HE WOULD likely enjoy the city's charming downtown with historic buildings including the Carnegie Art Museum. The elegant 1906 building withstood the threat of permanent closure and budget cuts for years, continuing to show contemporary California art in a stately former library. It's temporarily closed now, a casualty of Covid, but supporters hope it will rally. Nearby, other early 1900s buildings and homes dot Heritage Square and are worth a stroll for photos, in these virus-changing times. On the water, contemporary homes share lovely beach views. Oxnard Beach Park has a wide, sandy shoreline and inviting, grassy lawns, with picnic tables and views of Channel Islands.
A Purse Seine boat anchored off the Oxnard harbor.
Modern architecture is part of the
mix in Oxnard, where new buildings
are going up along the waterways. 
Channel Islands cruises and whale watching are available for visitors
to enjoy a variety of options, from overnight camping to whale watching.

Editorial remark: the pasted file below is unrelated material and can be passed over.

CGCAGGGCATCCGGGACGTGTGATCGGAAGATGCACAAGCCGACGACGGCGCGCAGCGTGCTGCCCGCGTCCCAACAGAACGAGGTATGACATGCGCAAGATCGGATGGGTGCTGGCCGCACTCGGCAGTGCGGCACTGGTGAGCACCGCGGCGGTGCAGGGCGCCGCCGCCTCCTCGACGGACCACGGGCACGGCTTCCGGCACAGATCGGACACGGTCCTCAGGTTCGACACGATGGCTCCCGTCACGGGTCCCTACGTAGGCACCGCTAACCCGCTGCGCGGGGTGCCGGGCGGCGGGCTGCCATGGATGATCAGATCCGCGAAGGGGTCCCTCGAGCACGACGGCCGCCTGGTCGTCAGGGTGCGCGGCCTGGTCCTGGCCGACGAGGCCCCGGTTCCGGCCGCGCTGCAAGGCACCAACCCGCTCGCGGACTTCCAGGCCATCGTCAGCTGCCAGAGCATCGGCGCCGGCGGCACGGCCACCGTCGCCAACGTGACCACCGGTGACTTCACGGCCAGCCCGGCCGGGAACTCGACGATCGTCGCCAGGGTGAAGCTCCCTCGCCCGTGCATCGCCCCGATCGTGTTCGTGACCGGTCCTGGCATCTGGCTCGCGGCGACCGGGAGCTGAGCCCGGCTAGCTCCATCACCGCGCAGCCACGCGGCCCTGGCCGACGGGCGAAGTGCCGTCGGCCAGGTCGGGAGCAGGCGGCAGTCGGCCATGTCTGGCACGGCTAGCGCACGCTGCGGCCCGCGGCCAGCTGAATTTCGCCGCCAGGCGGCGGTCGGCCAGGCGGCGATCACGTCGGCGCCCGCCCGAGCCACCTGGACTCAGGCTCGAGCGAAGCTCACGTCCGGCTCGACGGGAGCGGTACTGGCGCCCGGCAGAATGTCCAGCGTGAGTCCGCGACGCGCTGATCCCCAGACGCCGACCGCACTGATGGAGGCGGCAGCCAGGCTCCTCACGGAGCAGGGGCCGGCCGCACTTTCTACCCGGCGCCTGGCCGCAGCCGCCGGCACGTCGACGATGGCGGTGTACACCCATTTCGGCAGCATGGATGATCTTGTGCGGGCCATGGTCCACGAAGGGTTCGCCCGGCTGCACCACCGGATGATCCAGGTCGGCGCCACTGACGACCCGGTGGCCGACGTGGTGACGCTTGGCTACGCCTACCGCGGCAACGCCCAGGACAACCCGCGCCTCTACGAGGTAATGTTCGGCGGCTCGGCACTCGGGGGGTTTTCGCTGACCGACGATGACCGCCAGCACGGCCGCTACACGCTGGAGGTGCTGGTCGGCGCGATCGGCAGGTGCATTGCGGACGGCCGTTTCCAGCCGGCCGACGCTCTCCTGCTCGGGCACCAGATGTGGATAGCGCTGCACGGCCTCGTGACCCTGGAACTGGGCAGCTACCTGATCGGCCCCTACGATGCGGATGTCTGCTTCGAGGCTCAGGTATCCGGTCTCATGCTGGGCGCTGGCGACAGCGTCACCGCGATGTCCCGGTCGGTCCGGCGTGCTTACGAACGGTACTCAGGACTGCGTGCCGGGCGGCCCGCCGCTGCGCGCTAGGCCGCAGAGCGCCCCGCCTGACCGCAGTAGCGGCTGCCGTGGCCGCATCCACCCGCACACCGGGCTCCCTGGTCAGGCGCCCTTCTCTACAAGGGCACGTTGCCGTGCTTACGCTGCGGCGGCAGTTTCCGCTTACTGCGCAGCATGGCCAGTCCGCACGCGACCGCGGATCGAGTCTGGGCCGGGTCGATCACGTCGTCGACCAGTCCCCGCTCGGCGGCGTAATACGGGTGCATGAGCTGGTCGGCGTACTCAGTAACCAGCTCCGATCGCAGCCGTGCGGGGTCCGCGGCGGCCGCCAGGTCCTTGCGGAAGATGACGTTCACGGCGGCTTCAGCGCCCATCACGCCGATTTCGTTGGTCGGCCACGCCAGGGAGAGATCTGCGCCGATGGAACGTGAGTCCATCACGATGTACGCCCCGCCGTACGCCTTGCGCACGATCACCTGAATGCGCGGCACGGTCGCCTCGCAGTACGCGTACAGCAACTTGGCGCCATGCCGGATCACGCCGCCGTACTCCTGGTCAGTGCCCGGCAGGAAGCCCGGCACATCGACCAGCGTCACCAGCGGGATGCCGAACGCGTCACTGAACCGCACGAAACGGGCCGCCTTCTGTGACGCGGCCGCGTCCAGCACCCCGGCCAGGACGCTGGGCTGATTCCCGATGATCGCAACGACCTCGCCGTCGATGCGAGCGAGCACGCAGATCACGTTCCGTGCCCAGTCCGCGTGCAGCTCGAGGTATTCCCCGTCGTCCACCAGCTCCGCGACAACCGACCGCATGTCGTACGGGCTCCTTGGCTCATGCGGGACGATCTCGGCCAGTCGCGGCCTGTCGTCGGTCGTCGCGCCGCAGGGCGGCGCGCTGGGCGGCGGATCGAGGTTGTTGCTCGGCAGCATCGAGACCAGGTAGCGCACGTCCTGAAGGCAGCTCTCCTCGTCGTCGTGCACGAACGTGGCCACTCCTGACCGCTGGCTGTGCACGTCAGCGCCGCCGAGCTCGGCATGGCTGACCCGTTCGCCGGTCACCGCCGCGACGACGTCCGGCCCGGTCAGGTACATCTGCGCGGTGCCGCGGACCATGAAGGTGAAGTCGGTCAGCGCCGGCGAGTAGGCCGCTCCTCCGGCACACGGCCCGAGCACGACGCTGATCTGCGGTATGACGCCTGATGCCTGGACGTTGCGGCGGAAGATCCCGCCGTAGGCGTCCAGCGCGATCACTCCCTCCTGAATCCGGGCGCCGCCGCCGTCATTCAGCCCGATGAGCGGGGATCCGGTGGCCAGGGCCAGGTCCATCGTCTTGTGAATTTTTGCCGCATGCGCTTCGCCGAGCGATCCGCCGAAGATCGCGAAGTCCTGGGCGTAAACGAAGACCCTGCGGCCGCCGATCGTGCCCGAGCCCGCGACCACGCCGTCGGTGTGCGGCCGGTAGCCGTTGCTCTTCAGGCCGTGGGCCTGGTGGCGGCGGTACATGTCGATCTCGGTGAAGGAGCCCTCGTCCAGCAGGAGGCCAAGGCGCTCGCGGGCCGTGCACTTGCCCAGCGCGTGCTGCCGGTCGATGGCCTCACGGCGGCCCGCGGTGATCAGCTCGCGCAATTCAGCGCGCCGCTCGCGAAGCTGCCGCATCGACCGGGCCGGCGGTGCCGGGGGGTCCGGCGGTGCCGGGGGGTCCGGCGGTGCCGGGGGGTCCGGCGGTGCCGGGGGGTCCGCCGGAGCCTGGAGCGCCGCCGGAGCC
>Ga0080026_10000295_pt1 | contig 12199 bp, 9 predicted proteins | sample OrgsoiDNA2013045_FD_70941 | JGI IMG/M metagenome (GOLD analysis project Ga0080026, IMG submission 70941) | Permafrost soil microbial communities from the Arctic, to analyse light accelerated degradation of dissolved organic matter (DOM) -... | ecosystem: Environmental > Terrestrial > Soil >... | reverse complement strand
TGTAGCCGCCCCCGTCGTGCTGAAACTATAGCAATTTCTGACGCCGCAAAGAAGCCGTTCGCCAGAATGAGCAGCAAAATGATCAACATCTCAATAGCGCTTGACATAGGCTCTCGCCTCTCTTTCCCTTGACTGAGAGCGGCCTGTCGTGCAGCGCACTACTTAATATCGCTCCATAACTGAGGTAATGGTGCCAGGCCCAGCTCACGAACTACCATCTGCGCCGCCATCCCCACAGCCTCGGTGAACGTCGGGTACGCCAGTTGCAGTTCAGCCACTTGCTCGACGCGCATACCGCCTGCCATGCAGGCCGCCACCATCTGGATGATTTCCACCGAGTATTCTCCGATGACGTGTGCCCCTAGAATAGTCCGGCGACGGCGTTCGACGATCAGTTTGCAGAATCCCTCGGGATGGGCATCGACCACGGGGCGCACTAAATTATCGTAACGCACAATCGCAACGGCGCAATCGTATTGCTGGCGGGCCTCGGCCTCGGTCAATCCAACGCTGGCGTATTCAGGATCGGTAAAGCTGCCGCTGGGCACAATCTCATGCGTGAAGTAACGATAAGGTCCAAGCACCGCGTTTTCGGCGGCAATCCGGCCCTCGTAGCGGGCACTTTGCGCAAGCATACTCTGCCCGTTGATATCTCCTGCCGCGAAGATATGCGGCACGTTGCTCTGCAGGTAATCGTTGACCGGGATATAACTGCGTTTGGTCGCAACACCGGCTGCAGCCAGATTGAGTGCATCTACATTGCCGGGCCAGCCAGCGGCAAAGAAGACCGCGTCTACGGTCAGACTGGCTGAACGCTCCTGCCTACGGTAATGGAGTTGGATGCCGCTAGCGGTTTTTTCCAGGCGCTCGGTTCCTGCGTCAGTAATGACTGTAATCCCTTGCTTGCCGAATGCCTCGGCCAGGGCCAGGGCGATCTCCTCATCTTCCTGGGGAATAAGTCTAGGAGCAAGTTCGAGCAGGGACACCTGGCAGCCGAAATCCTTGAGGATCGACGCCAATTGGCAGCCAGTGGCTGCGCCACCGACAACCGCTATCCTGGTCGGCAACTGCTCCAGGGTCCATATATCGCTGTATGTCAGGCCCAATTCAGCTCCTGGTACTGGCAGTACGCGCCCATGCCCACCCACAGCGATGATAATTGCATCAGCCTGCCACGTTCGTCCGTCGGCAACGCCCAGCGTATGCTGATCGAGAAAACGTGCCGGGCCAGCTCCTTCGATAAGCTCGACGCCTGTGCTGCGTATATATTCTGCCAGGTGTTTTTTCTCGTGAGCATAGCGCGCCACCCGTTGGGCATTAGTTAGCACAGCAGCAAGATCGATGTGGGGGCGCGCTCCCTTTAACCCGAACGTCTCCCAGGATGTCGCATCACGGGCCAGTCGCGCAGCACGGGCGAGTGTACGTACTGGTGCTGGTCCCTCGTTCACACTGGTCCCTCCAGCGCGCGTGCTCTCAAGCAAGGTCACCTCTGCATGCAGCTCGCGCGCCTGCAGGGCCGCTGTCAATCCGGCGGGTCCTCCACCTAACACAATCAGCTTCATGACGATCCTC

Island Packers Cruises has a variety of itineraries. 
  One sunbather asked us not to write too enthusiastically about Oxnard. "We know we're a vibrant Southern California beach haven, with perfect sands and waters, but we don't really want any more people," she winked.  It's true: the beaches are some of the prettiest in the region and the closeness to the Channel Islands makes for longer whale-watching periods.
SHOPPERS COME to buy everything from clothing to art, antiques and furniture and there's a playhouse, a couple nightclubs and an array of restaurants. Many of the businesses, parks and beaches have reopened. Food delivery and take-out are widely available.
Still, that lovely proximity to the water and the Channel Islands is the main draw. Plus the feel of a small town with amenities of city life. These enticements bring repeat customers back to this calming corner of California. Now more than ever.